Since Alice has prepaid the channel, Bob can let her start using it even before it’s been broadcast. Alice can spend her local balance without risk, because Bob is shouldering that risk until the channel has been confirmed. That’s one obstacle overcome. So far, so good.
As usual, convenience comes with a trade-off. In order to find it, we have to locate the trust:
Let’s say Alice buys a voucher from Bob’s service, Bob now has her funds, and she’ll have to trust him. There are two ways to remove the trust from this relationship. For one, she can spend those funds and deplete her local balance. In that case, Bob can no longer steal or lose them.
In parallel, publishing the transaction to the chain and obtaining confirmation also removes trust completely. Once the transaction has been confirmed, Bob and Alice effectively share a standard channel, and Alice would enjoy the same protection as any other standard-channel user. The risk involved in zero-conf channels depends on the length of the interval, Bob’s thoroughness, and his trustworthiness.
Note also that in current zero-conf implementations, Alice can’t receive any payments before the channel has been confirmed because there’s always a risk that the funding transaction could be ejected from the mempool. That would leave Bob in debt to Alice for an amount exceeding the value of the initial voucher.
It’s like having a video feed of the parking lot on your phone, but trusting a valet to park your car there. In the interval between the time you hand over the keys and when you see your car safely parked, you’re trusting the valet not to go out for pizza, to moonlight as an Uber driver, or to go on the road trip of his dreams.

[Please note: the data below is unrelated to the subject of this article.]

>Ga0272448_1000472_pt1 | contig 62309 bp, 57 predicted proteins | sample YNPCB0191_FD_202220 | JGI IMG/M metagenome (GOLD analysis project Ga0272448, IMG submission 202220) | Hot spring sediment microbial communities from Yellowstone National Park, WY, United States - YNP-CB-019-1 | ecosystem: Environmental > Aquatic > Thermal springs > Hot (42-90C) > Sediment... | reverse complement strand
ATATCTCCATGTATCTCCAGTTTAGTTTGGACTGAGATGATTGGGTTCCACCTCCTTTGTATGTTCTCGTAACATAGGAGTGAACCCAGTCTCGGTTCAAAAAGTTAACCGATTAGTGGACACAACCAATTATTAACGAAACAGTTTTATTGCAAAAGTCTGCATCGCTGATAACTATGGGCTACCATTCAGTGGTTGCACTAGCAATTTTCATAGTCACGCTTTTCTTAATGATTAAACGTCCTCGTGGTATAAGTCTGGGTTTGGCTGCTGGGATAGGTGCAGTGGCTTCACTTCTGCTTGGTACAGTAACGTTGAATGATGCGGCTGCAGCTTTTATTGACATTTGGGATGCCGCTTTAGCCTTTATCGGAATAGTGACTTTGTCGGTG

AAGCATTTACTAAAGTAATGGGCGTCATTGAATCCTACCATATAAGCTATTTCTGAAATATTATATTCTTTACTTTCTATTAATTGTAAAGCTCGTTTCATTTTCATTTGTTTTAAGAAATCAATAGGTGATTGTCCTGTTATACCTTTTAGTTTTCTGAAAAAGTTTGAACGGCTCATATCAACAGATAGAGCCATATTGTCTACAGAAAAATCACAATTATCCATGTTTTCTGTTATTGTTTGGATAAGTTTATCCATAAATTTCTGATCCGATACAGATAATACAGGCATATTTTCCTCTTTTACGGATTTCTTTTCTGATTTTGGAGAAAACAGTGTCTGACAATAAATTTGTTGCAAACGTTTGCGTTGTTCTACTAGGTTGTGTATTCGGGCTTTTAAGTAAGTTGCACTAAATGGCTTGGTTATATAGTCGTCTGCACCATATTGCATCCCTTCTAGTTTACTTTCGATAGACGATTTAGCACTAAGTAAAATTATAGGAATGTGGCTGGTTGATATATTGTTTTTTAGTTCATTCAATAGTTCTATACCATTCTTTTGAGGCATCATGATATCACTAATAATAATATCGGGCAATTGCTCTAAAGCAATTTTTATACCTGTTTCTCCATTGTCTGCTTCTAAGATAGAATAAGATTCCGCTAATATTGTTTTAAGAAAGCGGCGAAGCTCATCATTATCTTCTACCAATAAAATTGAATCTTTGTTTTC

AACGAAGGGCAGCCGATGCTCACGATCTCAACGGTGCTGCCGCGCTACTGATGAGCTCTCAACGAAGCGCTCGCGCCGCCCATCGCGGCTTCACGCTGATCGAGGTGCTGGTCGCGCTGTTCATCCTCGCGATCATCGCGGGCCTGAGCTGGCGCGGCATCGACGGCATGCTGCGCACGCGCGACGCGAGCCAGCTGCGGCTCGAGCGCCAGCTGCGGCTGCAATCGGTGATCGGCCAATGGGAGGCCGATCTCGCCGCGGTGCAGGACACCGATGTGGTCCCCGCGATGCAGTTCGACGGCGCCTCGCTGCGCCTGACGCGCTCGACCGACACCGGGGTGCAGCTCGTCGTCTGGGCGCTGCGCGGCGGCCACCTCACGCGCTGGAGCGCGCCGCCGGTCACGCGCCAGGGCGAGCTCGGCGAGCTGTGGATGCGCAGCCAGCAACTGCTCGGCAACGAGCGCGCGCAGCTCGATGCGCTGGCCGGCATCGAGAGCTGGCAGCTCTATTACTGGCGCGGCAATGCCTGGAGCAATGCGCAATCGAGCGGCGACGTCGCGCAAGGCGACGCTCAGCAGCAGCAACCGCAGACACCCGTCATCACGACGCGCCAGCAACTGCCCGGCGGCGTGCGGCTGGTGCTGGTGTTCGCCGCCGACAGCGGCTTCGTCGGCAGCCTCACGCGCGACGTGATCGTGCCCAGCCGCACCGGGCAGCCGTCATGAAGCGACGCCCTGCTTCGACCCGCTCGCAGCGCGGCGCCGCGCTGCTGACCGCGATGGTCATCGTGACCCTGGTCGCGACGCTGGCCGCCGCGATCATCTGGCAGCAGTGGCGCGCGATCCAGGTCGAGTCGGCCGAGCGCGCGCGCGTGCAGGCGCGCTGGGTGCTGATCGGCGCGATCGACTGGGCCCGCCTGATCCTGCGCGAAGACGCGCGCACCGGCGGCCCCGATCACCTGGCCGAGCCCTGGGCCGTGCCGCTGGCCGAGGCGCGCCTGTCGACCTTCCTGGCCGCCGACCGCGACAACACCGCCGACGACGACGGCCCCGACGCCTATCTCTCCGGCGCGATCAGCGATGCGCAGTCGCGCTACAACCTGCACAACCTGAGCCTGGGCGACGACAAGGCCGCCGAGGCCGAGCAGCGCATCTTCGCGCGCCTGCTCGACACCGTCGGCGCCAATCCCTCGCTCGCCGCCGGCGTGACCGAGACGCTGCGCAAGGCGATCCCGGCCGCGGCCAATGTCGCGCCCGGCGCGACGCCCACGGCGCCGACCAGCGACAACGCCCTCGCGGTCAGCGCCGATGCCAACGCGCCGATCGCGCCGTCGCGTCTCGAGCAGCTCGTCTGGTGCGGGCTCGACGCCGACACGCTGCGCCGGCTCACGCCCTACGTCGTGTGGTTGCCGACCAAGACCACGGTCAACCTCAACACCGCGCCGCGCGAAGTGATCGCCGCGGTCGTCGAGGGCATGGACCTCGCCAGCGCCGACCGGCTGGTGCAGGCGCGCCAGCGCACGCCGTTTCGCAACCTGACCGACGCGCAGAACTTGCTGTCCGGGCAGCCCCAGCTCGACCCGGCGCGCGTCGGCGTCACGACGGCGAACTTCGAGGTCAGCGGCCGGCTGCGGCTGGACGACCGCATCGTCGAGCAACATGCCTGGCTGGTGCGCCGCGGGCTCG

In spite of the trade-off, some initial ventures are promising. Bitrefill has been doing great with their Thor Turbo channels, which allow users to get started immediately with their existing crypto. The Zap wallet includes zero-conf channels in its “Olympus” service, which lets users buy bitcoin with fiat and have it ready to spend within seconds.
Custodial aka “hosted” channels
Anton Kumaigorodski at Bitcoin Lightning Wallet also has an idea about how to eliminate setup delays: custodial channels. His idea is to keep users’ funds on custodians’ servers, but with a meta-ledger based on Lightning to keep track of those funds.
Existing custodial solutions on the Lightning Network manage their users’ funds over just one or a few nodes, and they forego operating a channel with each user. Instead, they keep an internal, private ledger to record which funds belong to which user at what time. Therefore, users don’t have to wait until payment channels are broadcast to the chain. The result is a decentralized network of custodians, each of which runs a centralized sub-network with its users.
Anton, however, writes that the “current generation of LN custodians basically destroys everything which makes Lightning an interesting offer in [the] first place by lowering privacy and [raising] trust assumptions to never before seen lengths.” I couldn’t agree more.
That’s where the innovation comes in. The meta-ledger works like a network of Lightning payment channels, specifically:
it’s a protocol intended to replace current custodians with a novel approach which retains unique Lightning privacy properties and provides remote accountability for those funds which are no longer under full local control.